- No. 8 Quinnipiac men’s ice hockey falls to No. 1 UMass 3-1, head into break with a 14-3-0 record
- Quinnipiac men’s basketball moves to .500 with win over Lafayette
- No. 8 Quinnipiac men’s ice hockey upsets No. 1 UMass, 4-0
- Cramped cramming
- Dr. Bethany Zemba appointed as vice president and chief of staff
- Pro-life feminism: a candid conversation
- Phi Gamma Delta fundraises money for victims of California wildfires
- Former Quinnipiac President John Lahey awarded for service to Ireland
- Triumph out of tragedy
- MEMEingful past
Think outside the ‘idiot box’
Television is becoming one big opportunity to find a career
So, what are you going to do with your life?
It’s a question millions of teenagers struggle with every day. As college approaches, teens are forced to answer it. But unlike past generations, teenagers now have hundreds of channels of television that focus in on hundreds of occupations.
Turn on the television and scan the channels. Look at all the different and interesting shows there are to help inspire kids across the world.
Take TLC’s “Cake Boss.” The hit series features a small, family-run bakery in Hoboken, N.J. that has been tremendously successful by making elaborately decorated cakes.
The network focuses on everything from food-oriented businesses to wedding consultants who help brides pick the perfect wedding dress. “Say Yes to the Dress” proves the possibilities are endless for women who dream of their wedding day.
There’s also CBS’s “CSI” series that focuses on not only being a police officer, but also the inner-workings of a crime lab and what goes on beyond the yellow tape.
ABC’s “Grey’s Anatomy,” despite its drama, takes viewers into the lives of doctors and the hard work and determination they must have in order to become surgeons. “Grey’s” helps show viewers there are many different options than just being a “regular doctor.” One can become a plastic surgeon or even a neurosurgeon.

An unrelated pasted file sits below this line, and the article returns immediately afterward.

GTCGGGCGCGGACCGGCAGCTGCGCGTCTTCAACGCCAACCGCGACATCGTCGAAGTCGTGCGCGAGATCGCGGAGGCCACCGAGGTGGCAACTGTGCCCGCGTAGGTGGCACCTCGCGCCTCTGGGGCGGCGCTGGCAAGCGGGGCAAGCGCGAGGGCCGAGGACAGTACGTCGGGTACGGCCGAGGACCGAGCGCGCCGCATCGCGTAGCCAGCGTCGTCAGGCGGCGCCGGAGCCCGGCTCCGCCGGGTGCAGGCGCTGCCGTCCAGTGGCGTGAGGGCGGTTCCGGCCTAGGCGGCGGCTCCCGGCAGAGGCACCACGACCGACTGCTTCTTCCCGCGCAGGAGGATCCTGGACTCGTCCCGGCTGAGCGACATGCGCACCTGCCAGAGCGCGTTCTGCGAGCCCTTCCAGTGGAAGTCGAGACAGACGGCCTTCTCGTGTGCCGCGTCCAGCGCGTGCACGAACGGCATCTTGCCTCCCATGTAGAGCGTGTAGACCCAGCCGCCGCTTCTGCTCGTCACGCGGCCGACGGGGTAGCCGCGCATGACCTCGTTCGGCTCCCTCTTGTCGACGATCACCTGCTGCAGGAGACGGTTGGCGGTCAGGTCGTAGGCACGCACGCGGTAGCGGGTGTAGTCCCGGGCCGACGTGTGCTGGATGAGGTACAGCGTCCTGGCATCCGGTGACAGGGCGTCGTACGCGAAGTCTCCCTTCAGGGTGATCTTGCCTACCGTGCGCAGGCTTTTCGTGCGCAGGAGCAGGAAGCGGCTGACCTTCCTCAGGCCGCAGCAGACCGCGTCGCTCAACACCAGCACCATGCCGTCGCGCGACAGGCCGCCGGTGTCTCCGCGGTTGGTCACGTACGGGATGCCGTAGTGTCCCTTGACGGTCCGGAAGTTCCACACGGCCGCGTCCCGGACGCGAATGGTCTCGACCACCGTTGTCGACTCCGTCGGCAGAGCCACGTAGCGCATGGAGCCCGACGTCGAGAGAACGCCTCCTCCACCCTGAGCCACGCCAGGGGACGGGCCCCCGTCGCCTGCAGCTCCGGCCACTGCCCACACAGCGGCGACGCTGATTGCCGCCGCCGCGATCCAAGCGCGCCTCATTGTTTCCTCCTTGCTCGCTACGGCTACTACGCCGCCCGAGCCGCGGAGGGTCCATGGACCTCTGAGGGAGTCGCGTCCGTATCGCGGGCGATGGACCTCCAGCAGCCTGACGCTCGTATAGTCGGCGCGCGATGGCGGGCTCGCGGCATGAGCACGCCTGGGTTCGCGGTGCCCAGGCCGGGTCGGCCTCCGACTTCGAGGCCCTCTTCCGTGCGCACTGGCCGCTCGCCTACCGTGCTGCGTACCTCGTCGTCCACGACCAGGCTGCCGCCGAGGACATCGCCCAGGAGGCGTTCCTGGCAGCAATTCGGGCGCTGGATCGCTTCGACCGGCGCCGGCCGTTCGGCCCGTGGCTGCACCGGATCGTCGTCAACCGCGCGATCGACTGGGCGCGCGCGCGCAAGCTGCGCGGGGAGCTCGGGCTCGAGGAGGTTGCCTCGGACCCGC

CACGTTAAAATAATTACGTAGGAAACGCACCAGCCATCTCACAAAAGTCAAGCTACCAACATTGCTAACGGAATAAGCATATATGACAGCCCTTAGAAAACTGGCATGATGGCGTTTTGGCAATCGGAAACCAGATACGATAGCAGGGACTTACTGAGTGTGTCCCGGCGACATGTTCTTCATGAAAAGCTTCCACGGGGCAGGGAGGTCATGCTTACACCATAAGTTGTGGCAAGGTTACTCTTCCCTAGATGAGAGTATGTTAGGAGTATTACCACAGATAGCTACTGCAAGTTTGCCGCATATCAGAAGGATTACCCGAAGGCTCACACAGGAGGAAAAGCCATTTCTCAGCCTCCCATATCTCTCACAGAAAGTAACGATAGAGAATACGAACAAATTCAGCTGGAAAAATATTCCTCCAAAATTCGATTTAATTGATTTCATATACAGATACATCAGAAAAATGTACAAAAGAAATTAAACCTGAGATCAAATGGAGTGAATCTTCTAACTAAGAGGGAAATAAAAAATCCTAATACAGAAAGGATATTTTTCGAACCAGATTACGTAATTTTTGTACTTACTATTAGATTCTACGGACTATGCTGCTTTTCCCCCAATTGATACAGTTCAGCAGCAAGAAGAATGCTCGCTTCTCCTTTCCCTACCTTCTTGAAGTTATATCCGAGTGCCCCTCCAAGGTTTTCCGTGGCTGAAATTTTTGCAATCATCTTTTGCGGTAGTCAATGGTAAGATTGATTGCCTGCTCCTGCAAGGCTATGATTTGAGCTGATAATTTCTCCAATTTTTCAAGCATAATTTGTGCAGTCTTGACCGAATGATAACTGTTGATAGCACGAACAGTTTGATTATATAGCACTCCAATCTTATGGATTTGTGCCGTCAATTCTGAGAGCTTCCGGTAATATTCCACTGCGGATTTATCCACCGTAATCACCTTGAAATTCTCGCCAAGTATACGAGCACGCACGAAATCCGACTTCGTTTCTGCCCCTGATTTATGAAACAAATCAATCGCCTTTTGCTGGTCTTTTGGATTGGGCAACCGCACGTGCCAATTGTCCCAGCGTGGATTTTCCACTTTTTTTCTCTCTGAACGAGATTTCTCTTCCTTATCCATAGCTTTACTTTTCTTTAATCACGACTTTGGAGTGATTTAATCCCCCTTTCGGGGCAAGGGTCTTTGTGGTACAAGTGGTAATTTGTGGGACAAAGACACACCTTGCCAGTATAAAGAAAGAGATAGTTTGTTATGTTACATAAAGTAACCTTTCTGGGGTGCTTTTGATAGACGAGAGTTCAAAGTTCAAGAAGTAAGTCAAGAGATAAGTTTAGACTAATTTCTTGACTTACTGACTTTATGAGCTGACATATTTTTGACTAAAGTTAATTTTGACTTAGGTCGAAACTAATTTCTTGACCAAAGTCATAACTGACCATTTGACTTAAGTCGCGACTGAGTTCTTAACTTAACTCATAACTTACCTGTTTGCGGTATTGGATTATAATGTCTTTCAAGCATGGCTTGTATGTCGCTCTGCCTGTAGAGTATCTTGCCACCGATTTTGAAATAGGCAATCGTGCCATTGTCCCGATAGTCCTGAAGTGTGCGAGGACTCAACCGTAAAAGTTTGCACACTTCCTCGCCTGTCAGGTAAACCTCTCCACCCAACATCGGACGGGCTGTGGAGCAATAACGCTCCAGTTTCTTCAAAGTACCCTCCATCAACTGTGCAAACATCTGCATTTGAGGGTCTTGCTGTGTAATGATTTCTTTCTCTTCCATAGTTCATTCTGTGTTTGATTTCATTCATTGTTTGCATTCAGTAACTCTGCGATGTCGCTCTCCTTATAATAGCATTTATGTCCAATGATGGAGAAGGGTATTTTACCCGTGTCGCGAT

Shows like this can help teens develop various career interests.
With the ability to focus on different career choices, teens have the opportunity to gain access to what they will encounter if they choose to take on a particular profession.
Sociology professor Keith Kerr agreed.
“Television, like anything, is just another medium that shows individuals avenues that they can pursue as they get older,” Kerr said. “It certainly has the possibility of showing people careers which they might not have already been exposed to.”
Although television shows are often criticized and constantly blamed for being too focused on sex, drugs and alcohol, it can help teens find different career paths and future interests that don’t always require college educations. Television doesn’t always have a negative impact on our generation.
For some viewers, this could mean entertaining the idea of becoming a beautician or even a fashion designer.
“When I started watching ‘CSI,’ I became really interested in what they were doing, and wished that I focused more on my sciences in high school so that maybe I could have gone to school to be a crime scene investigator – something completely different,” freshman Erin Crowley said. “Shows like that help kids think outside the box.”